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CONVICT | immigrants except those from neighboring
American countries including Cuba. By act of
February 20, 1907, the rate was raised to
$4.00 per head, and in the fiscal year, 1910-
1911, it produced $3,669,816. The federal im-
migration commission in its report of Decem-
ber, 1910, thought the head tax ought to be
raised considerably, and a bill to raise it to
$5.00 was introduced in 1912. See IMMIGRA-
References: U. S. Immigration Commission
"Reports" in Sen. Docs., 61 Cong., 3 Sess., No.
747, I, II, VII, VIII.
A. B. H.

IMMIGRANTS, HEAD TAX ON. Among the checks and limitations on immigration into the United States, has been a small head tax, the purpose of which is not very clear; for it has never been large enough either to sift immigration or to bring a desirable revenue to the United States. The first tax (50 cents) was laid August 3, 1882; by act of August 18, 1894, it was raised to $1.00, and by statute of March 3, 1903, to $2.00 from all


Statistical Survey.-About 29,000,000 immi- | the English, German and Scandinavian races. grants have come to the United States since The only important non-Teutonic elements were the Declaration of Independence. Most of these came during periods of prosperity. At the beginning of industrial depression immigration has always fallen off, sometimes by as much as two-thirds. With each era of returning prosperity, on the other hand, it has usually risen to a figure not reached before. The high water mark is that of 1907, when almost 1,300,000 immigrants entered the United States.

It is impossible to estimate with even approximate accuracy the increase of our population through immigration. It falls short of 20,000,000 by a considerable margin. Many of the immigrants have returned to their native lands after a short stay here. This has been true particularly during the last decades. That about two-fifths of the present-day immigrants eventually return, is the statement of the Immigration Commission in its recent report. Census statistics showing the increase of foreign-born population available since 1850 furnish some clue, but make no allowance for the immigrants who died during the decade. The following table gives by decades the number of immigrants; and the increase of foreign-born population as shown by successive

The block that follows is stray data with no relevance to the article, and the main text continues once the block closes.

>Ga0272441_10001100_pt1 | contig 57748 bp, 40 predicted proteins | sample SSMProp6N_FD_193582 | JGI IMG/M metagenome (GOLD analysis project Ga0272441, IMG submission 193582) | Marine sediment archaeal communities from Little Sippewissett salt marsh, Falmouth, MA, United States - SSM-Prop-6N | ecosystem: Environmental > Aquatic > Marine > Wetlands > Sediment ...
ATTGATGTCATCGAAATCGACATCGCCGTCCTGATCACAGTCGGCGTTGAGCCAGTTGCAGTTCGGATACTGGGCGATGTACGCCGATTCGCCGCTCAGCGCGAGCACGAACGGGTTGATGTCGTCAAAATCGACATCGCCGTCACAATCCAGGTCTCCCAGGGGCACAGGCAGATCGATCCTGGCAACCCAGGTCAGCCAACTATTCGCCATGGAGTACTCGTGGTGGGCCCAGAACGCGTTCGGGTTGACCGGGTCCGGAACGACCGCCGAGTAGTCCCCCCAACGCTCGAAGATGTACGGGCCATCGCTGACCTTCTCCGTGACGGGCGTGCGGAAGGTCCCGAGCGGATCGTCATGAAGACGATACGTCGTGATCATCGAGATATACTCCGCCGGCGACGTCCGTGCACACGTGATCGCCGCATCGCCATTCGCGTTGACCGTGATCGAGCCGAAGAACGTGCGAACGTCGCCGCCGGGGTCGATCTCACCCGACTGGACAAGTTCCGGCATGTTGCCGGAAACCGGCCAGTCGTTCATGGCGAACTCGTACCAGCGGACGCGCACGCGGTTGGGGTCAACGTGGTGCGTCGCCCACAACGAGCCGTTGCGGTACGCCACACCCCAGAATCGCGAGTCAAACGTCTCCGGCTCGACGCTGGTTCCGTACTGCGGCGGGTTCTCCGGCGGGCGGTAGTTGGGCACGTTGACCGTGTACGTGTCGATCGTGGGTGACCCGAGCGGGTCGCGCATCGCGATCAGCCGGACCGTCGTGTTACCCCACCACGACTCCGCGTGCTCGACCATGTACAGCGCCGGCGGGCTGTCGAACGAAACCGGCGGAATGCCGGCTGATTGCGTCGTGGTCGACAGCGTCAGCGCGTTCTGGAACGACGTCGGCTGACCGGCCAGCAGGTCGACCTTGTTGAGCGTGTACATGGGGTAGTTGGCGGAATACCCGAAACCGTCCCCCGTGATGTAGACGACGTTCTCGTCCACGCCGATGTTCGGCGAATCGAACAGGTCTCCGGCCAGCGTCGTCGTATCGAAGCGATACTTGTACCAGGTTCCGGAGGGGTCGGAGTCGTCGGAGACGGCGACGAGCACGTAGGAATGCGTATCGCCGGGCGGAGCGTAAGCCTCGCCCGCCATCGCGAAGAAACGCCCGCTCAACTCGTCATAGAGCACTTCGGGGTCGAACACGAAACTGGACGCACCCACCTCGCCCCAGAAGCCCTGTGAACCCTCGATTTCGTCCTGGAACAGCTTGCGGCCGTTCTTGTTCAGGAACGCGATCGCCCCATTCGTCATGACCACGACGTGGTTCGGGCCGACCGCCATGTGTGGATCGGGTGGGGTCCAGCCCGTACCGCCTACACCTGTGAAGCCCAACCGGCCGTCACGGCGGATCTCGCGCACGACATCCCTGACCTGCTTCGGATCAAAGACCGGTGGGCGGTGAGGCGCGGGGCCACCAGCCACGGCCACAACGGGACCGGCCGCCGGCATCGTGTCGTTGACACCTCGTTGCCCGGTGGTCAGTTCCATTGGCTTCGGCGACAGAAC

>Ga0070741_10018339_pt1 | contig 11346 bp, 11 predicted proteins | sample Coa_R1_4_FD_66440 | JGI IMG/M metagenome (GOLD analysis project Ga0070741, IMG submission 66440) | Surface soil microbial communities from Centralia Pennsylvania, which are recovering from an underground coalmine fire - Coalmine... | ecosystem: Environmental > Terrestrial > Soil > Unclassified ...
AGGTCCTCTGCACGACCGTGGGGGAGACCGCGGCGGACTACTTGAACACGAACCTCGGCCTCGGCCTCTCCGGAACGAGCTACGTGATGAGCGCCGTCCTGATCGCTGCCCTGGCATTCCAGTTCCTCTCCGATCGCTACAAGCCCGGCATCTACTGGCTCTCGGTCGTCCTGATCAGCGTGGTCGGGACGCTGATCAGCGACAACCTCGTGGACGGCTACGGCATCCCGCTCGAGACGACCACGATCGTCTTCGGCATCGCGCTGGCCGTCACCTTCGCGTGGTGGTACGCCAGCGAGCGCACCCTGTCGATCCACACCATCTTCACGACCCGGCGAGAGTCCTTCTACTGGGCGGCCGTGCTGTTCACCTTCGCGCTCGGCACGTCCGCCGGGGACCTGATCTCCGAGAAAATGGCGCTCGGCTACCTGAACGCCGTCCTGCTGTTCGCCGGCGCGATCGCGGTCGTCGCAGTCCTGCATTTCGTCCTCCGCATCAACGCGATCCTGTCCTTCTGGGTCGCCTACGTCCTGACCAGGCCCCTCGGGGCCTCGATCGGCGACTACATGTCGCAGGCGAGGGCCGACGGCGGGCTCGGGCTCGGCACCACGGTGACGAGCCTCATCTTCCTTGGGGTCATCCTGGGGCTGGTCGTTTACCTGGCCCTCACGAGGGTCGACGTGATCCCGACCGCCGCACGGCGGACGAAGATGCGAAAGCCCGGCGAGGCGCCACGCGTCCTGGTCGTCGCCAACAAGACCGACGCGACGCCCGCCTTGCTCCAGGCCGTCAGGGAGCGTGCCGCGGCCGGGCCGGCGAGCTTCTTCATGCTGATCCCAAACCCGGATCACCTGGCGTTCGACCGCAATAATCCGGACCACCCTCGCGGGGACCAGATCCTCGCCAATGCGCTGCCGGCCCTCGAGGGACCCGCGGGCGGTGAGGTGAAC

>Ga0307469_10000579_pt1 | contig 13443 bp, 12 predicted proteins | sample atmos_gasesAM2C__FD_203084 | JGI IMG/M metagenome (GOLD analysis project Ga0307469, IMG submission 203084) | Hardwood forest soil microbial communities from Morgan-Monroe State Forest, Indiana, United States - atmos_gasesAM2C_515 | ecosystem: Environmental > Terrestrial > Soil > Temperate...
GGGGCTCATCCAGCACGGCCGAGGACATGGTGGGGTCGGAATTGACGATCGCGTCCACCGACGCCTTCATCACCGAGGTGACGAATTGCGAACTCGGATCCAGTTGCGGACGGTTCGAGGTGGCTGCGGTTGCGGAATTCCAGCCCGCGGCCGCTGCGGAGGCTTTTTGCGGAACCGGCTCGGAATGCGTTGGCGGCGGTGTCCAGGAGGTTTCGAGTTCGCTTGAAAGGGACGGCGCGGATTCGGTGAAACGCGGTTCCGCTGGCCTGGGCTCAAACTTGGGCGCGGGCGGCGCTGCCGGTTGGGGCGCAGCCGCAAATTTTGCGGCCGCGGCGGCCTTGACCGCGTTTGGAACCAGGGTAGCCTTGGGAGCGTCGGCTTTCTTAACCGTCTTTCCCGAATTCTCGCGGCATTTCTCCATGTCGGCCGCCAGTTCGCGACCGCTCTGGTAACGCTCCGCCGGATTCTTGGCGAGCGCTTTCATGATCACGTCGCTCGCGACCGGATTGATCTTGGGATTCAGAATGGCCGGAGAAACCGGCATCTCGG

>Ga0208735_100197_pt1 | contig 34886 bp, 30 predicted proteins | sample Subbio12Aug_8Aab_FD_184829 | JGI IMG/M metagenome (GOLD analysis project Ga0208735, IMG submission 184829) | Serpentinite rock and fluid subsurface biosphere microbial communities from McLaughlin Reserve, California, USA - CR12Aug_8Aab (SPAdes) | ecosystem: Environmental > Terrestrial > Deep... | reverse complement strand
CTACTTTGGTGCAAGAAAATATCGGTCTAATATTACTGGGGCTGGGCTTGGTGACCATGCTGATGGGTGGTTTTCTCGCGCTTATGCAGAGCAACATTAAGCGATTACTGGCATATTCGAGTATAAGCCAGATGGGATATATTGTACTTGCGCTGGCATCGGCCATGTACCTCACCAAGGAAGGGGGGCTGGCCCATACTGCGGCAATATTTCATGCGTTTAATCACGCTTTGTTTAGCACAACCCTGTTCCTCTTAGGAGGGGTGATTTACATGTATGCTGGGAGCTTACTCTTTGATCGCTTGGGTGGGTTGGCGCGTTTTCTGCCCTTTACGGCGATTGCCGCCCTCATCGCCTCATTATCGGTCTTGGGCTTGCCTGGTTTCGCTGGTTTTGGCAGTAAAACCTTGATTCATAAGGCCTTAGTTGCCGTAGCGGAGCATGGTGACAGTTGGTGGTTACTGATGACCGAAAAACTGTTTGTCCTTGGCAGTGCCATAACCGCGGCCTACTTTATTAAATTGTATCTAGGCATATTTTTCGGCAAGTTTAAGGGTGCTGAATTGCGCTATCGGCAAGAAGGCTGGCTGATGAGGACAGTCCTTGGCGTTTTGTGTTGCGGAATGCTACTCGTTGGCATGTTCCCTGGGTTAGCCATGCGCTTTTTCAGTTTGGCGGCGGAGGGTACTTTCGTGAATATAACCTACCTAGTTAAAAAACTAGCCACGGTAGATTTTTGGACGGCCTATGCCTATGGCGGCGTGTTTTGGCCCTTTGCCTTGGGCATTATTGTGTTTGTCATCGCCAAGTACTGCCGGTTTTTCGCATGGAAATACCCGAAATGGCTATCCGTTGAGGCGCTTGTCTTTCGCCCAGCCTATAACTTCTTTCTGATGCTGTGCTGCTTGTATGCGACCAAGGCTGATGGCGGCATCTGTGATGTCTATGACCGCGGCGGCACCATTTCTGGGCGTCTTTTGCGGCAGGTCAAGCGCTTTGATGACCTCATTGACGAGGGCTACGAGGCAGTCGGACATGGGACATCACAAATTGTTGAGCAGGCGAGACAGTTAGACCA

the Irish, and later the French-Canadian immigrants. The immigration of the last two decades, however, has been mainly from southern and eastern Europe. The Poles, and the various Slav races of Austria-Hungary, the south Italians, and the Russian Jews, have constituted most of the immigration of recent years.

The following table shows the total number of immigrants, in round numbers, from those countries which have been the chief sources of the stream of immigration. It brings out, also, how profoundly the predominant racial elements among the immigrants have changed.

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250,000 *

























* Estimated.
Race Elements.-Until about 1885 the bulk
of the immigrants were of Teutonic stock, of

Immigrants of the Present Day.-Aside from its racial composition, the immigration of recent years has presented other reasons for alarm. Almost all the recent immigrants are unskilled laborers, and few of them possess With any considerable amount of property. the passing of cheap agricultural lands, most of the recent immigrants, unlike those of the earlier decades, have been compelled to seek employment in mines and factories. The bulk of the recent immigration has gone to the great industrial states. Almost one-half of all immigrants in 1910, who had in mind any definite location, expected to make their home in New York or Pennsylvania. It is particularly in the large cities that the immigrants have congregated. In most of our cities of above 100,000 population there are as many persons of foreign as of native birth. Families


whose heads are of native parentage are rarely they have suffered in their native lands. The found in the slums of our large cities. Where majority of the Slav and Italian immigrants